Feature Story: Edmonton’s Cash Mob puts money and focus back into local business

Edmonton’s Cash Mob puts money and focus back into local business

Long lines up at Alhambra Books for Cash Mob Edmonton.

Edmontonians take part in Cash Mob Edmonton. Cash Mobs are organized spending sprees that’s just the latest in the live local movement that encourages consumers to put their money into local business.



Notes: I still don’t have proper audio equipment so I apologize for the bad audio. Although I do think the audio improved from last time around. :)

Linda Hoang, April 27, 2012

EDMONTON – Local business owners Tom Monto and Margy Josephson say it’s like Christmas in April.

“It was unbelievable. It’s never been that busy,” said Josephson, owner of Alhambra Books at 10115 81 Avenue.

She’d just finished spending an hour ringing through customer after customer at the small book store she runs with Monto off Whyte.

“It’s like another Saturday added onto the week and that’s quite a big deal,” Monto said, adding in his 20 years of business he’s never had crowds that big at one time in the store.

“It looks bit like that around Christmastime sometimes, but not quite like that,” Jospehson said.

Margy Josephson and Tom Monto ringing through sales at Cash Mob Edmonton.

The pair had just been “mobbed” by about 50 people who descended on their local business as part of “Cash Mob Edmonton.”

Monto and Josephson rang up over $1,300 in sales in one hour alone.

Cash Mobs are a spin off of the popular “flash mob” trend. It’s an organized mass spending spree that supports local businesses. It’s spreading from city to city, all around the world and is just the latest in a movement to eat, shop and live locally.

“There’s so many huge corporations with giant marketing budgets that it’s really easy to look over a lot of the locally-owned business,” says Tommy Kalita, co-organizer for Cash Mob Edmonton.

“At the end of the day people can really spend whatever they want but the goal is $20 each and more than anything we want people to really put a spotlight on the business, talk about it on Facebook, Twitter that kind of thing and really raise awareness.”

Edmontonians shopping locally at Cash Mob Edmonton.

Edmonton’s first Cash Mob happened in March. About 30 people came out to Carbon Environmental Boutique and spent a total of $600. Mobbers then went to a local bakery and wine bar and by the end of the night a total of $1,000 had been put into the three local businesses altogether.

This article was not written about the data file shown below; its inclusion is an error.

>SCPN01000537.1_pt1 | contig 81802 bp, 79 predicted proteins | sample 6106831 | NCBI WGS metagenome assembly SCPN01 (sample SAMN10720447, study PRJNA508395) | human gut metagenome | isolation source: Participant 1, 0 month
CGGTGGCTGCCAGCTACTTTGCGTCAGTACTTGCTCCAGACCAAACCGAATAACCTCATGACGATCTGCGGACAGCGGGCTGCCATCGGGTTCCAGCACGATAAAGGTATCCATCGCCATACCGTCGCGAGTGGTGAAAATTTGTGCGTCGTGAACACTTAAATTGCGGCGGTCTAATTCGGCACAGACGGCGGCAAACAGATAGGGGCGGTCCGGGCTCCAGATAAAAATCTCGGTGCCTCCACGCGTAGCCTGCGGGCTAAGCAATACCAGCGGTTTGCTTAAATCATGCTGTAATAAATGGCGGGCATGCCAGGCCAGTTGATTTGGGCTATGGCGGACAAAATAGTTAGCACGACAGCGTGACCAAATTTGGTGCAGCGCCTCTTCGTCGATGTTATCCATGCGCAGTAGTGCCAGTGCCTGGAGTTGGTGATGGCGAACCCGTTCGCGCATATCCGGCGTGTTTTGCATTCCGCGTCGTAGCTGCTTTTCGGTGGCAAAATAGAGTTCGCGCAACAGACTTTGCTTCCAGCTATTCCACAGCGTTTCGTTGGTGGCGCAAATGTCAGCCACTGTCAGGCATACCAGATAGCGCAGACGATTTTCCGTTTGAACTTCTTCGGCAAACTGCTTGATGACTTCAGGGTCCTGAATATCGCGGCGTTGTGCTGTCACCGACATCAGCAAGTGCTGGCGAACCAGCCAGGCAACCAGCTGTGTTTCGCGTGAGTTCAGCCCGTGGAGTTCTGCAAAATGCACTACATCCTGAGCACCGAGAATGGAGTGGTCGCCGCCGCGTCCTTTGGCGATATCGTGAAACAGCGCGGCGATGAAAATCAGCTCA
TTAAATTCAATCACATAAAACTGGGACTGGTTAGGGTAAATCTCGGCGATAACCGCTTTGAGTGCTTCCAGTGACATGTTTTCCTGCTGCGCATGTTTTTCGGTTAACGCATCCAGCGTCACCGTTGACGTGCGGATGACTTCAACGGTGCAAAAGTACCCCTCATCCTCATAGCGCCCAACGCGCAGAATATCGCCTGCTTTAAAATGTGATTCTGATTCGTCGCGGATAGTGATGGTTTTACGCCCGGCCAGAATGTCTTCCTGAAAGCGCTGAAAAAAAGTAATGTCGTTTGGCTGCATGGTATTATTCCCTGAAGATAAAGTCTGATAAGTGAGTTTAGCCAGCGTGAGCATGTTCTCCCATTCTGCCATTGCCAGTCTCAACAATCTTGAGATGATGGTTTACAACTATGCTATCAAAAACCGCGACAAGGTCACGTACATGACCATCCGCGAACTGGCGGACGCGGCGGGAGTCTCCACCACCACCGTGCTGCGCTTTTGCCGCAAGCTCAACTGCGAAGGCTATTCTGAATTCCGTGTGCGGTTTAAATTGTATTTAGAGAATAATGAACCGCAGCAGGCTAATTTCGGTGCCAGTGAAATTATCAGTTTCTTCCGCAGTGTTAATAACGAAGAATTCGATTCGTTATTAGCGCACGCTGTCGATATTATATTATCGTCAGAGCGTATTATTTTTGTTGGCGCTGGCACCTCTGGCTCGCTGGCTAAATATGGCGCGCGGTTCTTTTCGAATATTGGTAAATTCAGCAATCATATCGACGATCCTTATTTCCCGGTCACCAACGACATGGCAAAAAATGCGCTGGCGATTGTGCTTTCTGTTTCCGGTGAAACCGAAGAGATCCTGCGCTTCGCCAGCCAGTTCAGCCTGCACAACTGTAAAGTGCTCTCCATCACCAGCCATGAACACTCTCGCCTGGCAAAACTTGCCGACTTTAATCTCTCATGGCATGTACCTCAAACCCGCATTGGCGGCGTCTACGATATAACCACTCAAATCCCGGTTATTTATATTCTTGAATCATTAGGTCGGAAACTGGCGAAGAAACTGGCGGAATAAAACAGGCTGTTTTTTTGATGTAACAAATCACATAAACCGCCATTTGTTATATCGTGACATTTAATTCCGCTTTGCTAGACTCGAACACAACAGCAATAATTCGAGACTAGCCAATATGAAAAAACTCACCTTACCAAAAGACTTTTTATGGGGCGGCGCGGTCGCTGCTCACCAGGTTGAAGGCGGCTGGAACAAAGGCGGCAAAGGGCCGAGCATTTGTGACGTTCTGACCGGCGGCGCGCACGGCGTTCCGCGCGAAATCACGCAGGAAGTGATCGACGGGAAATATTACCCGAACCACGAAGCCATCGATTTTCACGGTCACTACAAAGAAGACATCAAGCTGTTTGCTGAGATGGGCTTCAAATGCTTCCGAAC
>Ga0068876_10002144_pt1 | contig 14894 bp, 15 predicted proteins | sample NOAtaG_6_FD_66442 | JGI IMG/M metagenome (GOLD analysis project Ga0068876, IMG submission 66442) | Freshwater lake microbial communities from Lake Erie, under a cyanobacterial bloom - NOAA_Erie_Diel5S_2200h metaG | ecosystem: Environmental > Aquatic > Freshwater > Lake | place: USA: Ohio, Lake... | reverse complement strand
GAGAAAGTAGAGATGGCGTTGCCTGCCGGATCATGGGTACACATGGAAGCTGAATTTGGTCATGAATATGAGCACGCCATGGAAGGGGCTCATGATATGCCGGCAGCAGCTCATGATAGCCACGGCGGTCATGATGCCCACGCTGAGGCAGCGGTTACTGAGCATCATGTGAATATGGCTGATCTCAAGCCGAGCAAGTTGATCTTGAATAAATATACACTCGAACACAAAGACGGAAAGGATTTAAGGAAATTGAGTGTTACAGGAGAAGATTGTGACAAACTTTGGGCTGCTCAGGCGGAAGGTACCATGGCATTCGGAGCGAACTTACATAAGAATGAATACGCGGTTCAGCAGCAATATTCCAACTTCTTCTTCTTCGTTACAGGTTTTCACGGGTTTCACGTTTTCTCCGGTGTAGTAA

While the Cash Mob is a fun and different way to shop, organizers and store owners say it’s also bringing money back to businesses that really need it, especially at a time when more and more people are heading to big box stores.

“I think there’s a huge advantage to going local with everything that you do if you can,” Kalita says.

“It’s kind of investing in your community as well it’s keeping the money there rather than having it shipped off to another city and another country.”

That investment into communities isn’t a new concept, but has recently become more popular with more people starting to “get it,” says Amy Hayduk with Live Local Alberta.

Live Local Alberta is a non-profit organization dedicated to promoting local business across the province. Hayduk says Cash Mobs are a welcome addition to the local movement.

Cash Mob Edmonton sign.

“If nothing else it creates awareness to show the importance of supporting locally,” Hayduk says.

“It’s good to see that the local movement is picking up.”

Hayduk says there are a number of reasons why consumers should buy local including how much value shoppers’ money has when spent at a local business as opposed to a chain.

Various studies show money spent locally is recirculated among the community and produces a ‘multiplier effect’ that positively impacts wage, jobs and taxes.

“When you support a local business, three times more of your money stays in the community versus if you shop at a big box store,” she says. “It makes our local economy stronger.”

Those who participate in the Cash Mob share the same mindset.

“I am a hardcore shop local supporter, support the arts, support the theatre, support eating local, shopping local, that when I heard about this I thought ‘Ah, this is a great idea,'” says Kim Schaeble, who shopped at Alhambra Books as part of the Cash Mob on Wednesday.

“Supporting the cash mob, supports the business which then supports the city.”

Monto and Josephson are thrilled their book store was chosen for the city’s second Cash Mob.

They hope those who took part continue investing in their communities through local shopping.

“Sometimes it’s a little cheaper at Wal-Mart but if we keep doing that for a little cheaper then we won’t have any choices,” Josephson says.

“I think they’ll disappear if people don’t use them.”

Mobbers having fun at Cash Mob Edmonton.

Edmonton organizers hope to hold a Cash Mob each month and they encourage those who are even the slightest bit curious, to come out.

“If you like coming out and meeting people or if you like just supporting something that’s fun and awesome, here’s a way to just go out in the city and discover something new and be with people who are doing the exact same thing,” says Cash Mob co-organizer Monika Czuprysnki.



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Cash Mob Edmonton – April 25, 2012

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“Feature Story” is a section of this website where Linda (that’s me!) tells stories about interesting Edmontonians and interesting happenings in Edmonton, because that’s what she loves to do! If you’ve got a story idea you think she should turn into a story, or have questions or comments, click here to email Linda!!

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